Evaluating clinical decision support systems: monitoring CPOE order check override rates in the Department of Veterans Affairs' Computerized Patient Record System

J Am Med Inform Assoc. Sep-Oct 2008;15(5):620-6. doi: 10.1197/jamia.M2453. Epub 2008 Jun 25.


Objective: To measure critical order check override rates in VA Puget Sound Health Care System's computerized practitioner order entry (CPOE) system and to compare 2006 results to a similar 2001 study.

Design: Analysis of ordering and order check data gathered by a post-hoc logging program. Use of Pearson's chi-square contingency table test comparing results from this study and the earlier study.

Measurements: Factors measured were total number of orders, frequency of order check types, frequency of order check overrides by order check type and comparisons of these results with previous results.

Results: A total of 37,040 orders generated 908 (2.5%) critical order checks. Drug-drug critical alert override rate was 74/85 (87%) in 2006 compared to 95/108 (88%) in 2001 (X ( 2 )=0.04, df=1, p=0.85). The drug-allergy override rate was 341/420 (81%) compared to 72/105 (69%) in 2001 (X ( 2 )=7.97, df=1, p=0.005). In 2001, 0.25% (105/42,621) orders generated a drug-allergy order check compared to 1.13% (420/37,040) in 2006 (X ( 2 )=238.45, df=1, p<0.0001).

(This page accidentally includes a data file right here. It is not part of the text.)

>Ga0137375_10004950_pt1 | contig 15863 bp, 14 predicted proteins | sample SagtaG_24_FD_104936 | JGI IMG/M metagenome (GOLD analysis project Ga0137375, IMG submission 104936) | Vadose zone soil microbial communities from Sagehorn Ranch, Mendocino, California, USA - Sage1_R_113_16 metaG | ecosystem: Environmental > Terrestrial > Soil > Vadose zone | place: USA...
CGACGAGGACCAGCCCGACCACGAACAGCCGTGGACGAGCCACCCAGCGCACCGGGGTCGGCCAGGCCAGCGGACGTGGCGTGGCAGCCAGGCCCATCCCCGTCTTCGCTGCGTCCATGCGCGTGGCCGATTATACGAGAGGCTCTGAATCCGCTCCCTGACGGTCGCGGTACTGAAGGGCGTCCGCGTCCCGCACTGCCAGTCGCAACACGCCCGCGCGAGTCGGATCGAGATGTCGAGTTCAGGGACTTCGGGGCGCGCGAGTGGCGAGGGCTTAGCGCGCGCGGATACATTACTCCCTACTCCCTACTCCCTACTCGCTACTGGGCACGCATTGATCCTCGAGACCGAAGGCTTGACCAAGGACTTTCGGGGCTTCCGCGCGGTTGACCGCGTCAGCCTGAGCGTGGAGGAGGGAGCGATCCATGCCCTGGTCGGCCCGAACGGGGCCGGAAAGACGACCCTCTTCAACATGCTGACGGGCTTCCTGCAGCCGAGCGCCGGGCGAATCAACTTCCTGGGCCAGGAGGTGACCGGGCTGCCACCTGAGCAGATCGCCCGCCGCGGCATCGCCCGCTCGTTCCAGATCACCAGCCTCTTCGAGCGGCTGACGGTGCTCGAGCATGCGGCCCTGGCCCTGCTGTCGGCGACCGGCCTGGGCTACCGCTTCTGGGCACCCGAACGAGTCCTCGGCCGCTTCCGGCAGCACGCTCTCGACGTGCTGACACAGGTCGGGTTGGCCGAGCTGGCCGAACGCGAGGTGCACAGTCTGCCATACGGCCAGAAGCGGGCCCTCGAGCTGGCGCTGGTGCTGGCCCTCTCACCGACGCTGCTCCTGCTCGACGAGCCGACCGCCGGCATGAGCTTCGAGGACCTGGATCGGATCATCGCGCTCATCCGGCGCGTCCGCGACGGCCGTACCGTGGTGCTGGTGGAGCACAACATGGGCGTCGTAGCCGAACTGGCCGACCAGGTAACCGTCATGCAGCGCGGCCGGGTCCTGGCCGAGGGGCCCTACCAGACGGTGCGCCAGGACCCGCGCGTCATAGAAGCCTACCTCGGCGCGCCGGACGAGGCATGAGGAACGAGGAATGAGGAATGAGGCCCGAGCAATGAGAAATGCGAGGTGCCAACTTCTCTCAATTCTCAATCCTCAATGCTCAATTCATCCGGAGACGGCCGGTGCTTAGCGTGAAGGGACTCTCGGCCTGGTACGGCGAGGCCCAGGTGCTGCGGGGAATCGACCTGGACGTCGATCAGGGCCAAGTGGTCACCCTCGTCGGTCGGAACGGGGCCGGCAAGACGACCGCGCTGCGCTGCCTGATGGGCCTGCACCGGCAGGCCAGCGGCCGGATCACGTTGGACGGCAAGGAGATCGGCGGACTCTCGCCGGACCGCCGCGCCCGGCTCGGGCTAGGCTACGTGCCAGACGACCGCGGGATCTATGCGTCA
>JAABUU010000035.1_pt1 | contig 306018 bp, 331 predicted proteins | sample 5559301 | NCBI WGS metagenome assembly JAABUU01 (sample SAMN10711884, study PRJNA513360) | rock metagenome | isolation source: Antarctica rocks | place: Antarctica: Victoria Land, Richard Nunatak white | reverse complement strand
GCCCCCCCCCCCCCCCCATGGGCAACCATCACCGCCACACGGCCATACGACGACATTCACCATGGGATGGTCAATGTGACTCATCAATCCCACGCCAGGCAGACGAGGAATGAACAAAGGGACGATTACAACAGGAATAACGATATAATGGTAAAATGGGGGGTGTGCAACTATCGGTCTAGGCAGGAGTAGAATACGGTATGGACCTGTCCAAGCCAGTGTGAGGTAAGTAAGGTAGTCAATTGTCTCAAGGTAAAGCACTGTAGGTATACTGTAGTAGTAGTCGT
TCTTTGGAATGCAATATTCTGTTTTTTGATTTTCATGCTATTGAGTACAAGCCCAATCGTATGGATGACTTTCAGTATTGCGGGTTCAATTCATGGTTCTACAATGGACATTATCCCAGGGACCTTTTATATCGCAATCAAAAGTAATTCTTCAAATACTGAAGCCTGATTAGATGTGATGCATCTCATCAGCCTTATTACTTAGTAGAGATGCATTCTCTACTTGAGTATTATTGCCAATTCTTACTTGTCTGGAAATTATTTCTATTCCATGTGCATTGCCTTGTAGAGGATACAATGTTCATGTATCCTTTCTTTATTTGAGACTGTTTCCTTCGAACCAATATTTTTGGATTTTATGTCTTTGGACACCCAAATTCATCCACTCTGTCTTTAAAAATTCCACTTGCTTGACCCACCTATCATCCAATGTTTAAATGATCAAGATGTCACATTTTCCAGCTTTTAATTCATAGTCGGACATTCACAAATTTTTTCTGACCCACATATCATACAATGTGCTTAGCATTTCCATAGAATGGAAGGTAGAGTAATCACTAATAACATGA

Conclusion: Override rates of critical drug-drug and drug-allergy order checks remain high at VA Puget Sound Health Care System including significant increases in drug-allergy order checks. We recommend that monitoring override rates be regular practice in clinical computing systems and conclude that qualitative research should be carried out to better understand how physicians interact with decision support at the point of ordering.

Publication types

  • Multicenter Study
  • Research Support, N.I.H., Extramural

MeSH terms

  • Decision Support Systems, Clinical*
  • Humans
  • Medical Errors / prevention & control*
  • Medical Order Entry Systems*
  • Practice Patterns, Physicians'*
  • Quality Assurance, Health Care* / methods
  • United States
  • User-Computer Interface
  • Washington